In 2003, a routine mammogram revealed a tiny spot of cancer on Christine Detwiler Neff’s left breast. After undergoing a lumpectomy and radiation therapy, Neff conquered cancer. Since then, she has paid even closer attention to her health.
“I got my mammogram each December and got an annual breast check and tumor marker blood tests from my medical oncologist, Lorraine Dougherty, MD,” says Neff, 72, of Lansdale.
But when she felt something under her left arm last October, she didn’t wait until her scheduled mammogram to figure it out. “I went right to my cancer team at Grand View Health,” she says.
That quick thinking led to multiple tests. A mammogram and ultrasound detected a mass, and a core needle biopsy confirmed it was cancer. It was a recurrence of the same breast cancer she had 16 years earlier. “My radiation oncologist, Martin Hightower, MD, told me in 2003 that it was a very slow-growing, non-aggressive form of cancer, so the fact that I was cancer-free for 16 years was a great thing.”
Neff, a retired North Penn School District special education teacher, assumed she’d go back to see Dr. Gary Finkelstein, who had performed her lumpectomy in 2003. Then she learned he had retired, and was offered an appointment with Monique Gary, DO, breast surgeon with Grand View Health Surgery. Neff and Dr. Gary hit it off immediately. “She said to me, ‘I have half of Dr. Finkelstein’s name, so if I’m half as good as he was, you’ll be happy,” Neff says.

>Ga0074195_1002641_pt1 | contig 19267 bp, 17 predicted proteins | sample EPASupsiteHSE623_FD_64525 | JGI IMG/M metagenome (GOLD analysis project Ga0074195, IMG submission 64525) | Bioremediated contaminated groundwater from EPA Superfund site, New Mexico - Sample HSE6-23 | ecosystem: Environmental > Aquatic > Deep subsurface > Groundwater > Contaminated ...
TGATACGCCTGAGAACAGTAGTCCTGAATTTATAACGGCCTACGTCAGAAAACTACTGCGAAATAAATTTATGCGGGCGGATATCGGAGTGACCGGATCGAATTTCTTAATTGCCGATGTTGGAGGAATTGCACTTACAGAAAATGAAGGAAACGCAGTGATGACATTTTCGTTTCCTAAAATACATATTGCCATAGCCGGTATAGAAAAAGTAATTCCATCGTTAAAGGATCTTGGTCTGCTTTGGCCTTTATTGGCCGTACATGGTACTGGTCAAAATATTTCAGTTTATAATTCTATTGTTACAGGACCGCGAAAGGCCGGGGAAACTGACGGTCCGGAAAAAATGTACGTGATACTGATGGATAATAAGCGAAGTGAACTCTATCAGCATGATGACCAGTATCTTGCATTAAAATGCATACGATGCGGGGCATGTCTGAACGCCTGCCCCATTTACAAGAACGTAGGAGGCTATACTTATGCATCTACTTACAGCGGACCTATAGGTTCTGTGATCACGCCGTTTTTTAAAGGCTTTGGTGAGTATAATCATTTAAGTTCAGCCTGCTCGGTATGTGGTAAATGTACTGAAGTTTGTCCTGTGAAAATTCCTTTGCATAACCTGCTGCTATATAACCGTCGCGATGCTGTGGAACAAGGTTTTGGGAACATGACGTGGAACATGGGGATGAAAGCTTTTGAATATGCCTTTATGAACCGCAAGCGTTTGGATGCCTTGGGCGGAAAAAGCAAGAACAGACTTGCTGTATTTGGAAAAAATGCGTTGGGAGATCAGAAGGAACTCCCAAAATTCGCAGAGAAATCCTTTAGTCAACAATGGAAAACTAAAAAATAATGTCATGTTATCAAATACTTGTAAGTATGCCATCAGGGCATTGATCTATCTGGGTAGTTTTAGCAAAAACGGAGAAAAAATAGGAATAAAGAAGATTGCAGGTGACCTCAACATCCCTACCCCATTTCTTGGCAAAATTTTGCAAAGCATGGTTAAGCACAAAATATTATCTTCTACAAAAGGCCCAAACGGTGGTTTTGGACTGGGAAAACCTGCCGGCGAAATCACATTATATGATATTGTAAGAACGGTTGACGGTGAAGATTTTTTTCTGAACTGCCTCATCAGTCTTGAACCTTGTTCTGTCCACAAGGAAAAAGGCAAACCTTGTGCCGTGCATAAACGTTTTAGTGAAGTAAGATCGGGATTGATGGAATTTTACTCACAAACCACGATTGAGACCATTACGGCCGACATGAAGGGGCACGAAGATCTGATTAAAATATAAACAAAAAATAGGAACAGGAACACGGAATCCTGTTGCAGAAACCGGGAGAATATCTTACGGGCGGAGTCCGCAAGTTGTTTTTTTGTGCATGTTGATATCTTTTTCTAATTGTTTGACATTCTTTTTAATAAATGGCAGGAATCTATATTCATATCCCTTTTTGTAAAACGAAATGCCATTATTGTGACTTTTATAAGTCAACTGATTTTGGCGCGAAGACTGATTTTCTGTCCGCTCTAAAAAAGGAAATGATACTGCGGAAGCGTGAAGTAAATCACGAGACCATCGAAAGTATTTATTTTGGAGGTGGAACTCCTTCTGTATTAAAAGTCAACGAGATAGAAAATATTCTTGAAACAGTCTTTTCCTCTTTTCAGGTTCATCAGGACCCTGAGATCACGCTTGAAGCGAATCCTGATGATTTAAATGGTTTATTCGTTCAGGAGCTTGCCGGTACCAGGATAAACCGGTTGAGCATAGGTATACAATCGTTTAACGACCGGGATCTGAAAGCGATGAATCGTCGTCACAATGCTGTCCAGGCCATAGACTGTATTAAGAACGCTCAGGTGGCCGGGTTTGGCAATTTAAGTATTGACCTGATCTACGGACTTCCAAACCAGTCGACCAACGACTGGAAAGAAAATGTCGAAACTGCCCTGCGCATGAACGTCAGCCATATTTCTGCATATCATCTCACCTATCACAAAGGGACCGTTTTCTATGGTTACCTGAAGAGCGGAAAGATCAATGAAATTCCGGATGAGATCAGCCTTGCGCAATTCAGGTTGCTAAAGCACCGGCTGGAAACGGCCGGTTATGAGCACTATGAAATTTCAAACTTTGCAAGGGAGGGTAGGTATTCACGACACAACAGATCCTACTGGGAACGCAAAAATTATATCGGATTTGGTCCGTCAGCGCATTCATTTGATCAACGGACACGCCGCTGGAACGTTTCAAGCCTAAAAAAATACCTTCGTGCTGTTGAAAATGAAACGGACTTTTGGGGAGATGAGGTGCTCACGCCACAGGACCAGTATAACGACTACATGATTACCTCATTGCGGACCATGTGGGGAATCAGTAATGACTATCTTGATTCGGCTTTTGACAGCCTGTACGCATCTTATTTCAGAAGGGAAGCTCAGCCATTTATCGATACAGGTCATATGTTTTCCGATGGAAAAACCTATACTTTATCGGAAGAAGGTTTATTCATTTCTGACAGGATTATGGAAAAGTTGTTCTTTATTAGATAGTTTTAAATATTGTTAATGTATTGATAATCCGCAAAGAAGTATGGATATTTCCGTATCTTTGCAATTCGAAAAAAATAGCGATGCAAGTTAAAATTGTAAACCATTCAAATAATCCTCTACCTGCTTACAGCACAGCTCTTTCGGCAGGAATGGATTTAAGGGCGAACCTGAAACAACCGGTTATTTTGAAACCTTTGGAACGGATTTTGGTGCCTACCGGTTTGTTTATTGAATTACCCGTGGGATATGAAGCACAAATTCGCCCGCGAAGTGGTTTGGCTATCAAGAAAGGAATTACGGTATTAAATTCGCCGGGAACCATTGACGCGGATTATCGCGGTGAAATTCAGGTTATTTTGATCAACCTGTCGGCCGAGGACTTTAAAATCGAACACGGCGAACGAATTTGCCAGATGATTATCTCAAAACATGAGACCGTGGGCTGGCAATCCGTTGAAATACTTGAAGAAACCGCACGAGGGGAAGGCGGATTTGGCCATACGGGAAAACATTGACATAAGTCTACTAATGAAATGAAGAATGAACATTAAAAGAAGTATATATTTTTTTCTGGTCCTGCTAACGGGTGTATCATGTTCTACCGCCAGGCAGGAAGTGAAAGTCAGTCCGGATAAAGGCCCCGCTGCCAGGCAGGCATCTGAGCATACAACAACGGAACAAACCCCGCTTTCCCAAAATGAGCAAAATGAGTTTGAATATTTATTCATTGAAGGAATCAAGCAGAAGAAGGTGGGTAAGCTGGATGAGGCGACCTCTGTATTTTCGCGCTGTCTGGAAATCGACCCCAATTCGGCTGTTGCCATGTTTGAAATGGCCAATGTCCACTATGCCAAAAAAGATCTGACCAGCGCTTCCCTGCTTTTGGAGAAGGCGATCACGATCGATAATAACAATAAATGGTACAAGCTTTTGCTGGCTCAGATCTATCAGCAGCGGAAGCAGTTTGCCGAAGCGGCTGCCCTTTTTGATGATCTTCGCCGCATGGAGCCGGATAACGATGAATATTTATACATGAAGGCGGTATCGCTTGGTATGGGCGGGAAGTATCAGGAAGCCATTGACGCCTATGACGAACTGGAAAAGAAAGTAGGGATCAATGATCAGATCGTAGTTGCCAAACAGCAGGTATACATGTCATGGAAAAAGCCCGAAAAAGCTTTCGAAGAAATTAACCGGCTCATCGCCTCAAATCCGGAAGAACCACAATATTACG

“I ask a million questions, and Dr. Gary was patient. She brought up my studies on the screen, explained everything to me and always asked if I had any other questions.”
Dr. Gary set Neff’s surgery for December 10, 2019. Two weeks prior, Neff underwent a procedure to receive a SAVI SCOUT® device. It’s the size of a seed and it helps doctors locate a tumor during a lumpectomy with ultrasound guidance. “Sixteen years ago, I needed a guidewire before surgery, and that added to the time I was in the hospital,” Neff says. “Having the SAVI SCOUT was much easier.”
Neff’s surgery went well. She returned home at 4 p.m. the following day. Two weeks later, when she felt some discomfort under her left arm, she called Dr. Gary, who arranged to see her in the office 30 minutes later. “I learned that my pain was common. It happens when your nerves settle down following surgery,” she says. “She put my mind at ease.”
Recently, Neff completed three weeks of radiation treatment from Dr. Hightower. “That’s down from five weeks in 2004, another improvement!” she says.
After her radiation treatments ended, Neff spent time fishing and kayaking with her husband, Dave, in the Finger Lakes region of New York. Now, she’s looking forward to spending more time with her husband and their son, Brendan, this summer. “I’m fortunate to have Grand View Health to care for me and my family,” she says.
Learn more about cancer care at Grand View Health.